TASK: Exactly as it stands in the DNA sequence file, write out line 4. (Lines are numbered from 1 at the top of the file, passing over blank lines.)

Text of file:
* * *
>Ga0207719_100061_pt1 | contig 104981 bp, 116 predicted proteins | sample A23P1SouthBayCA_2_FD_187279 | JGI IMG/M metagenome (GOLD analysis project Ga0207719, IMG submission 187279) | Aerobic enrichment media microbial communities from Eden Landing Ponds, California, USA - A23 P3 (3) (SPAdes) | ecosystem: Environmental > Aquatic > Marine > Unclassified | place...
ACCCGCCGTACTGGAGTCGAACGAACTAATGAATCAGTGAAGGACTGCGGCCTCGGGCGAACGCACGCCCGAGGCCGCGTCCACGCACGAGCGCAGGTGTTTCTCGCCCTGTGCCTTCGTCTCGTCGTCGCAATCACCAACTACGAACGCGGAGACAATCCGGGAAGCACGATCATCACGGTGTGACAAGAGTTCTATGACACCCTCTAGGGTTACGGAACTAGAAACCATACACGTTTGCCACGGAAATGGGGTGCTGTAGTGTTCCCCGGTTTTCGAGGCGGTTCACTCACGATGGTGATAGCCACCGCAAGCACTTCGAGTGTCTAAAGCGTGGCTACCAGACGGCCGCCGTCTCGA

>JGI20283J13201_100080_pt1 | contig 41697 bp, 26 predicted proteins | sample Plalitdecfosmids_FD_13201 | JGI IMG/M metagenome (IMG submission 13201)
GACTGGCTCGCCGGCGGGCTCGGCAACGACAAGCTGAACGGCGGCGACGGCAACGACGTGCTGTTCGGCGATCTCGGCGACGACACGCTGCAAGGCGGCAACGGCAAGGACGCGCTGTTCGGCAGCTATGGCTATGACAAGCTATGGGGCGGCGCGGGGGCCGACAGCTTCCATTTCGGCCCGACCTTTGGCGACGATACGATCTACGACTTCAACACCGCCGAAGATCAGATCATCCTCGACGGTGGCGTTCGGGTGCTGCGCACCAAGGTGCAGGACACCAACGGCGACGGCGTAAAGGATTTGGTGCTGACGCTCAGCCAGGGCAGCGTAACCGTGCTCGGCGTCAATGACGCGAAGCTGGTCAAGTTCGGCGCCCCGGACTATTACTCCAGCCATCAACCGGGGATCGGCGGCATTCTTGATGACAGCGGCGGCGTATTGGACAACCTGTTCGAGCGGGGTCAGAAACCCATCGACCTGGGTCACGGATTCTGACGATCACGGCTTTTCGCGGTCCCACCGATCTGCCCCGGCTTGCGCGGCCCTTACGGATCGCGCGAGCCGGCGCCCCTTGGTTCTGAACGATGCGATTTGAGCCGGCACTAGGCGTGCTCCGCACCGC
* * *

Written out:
GACTGGCTCGCCGGCGGGCTCGGCAACGACAAGCTGAACGGCGGCGACGGCAACGACGTGCTGTTCGGCGATCTCGGCGACGACACGCTGCAAGGCGGCAACGGCAAGGACGCGCTGTTCGGCAGCTATGGCTATGACAAGCTATGGGGCGGCGCGGGGGCCGACAGCTTCCATTTCGGCCCGACCTTTGGCGACGATACGATCTACGACTTCAACACCGCCGAAGATCAGATCATCCTCGACGGTGGCGTTCGGGTGCTGCGCACCAAGGTGCAGGACACCAACGGCGACGGCGTAAAGGATTTGGTGCTGACGCTCAGCCAGGGCAGCGTAACCGTGCTCGGCGTCAATGACGCGAAGCTGGTCAAGTTCGGCGCCCCGGACTATTACTCCAGCCATCAACCGGGGATCGGCGGCATTCTTGATGACAGCGGCGGCGTATTGGACAACCTGTTCGAGCGGGGTCAGAAACCCATCGACCTGGGTCACGGATTCTGACGATCACGGCTTTTCGCGGTCCCACCGATCTGCCCCGGCTTGCGCGGCCCTTACGGATCGCGCGAGCCGGCGCCCCTTGGTTCTGAACGATGCGATTTGAGCCGGCACTAGGCGTGCTCCGCACCGC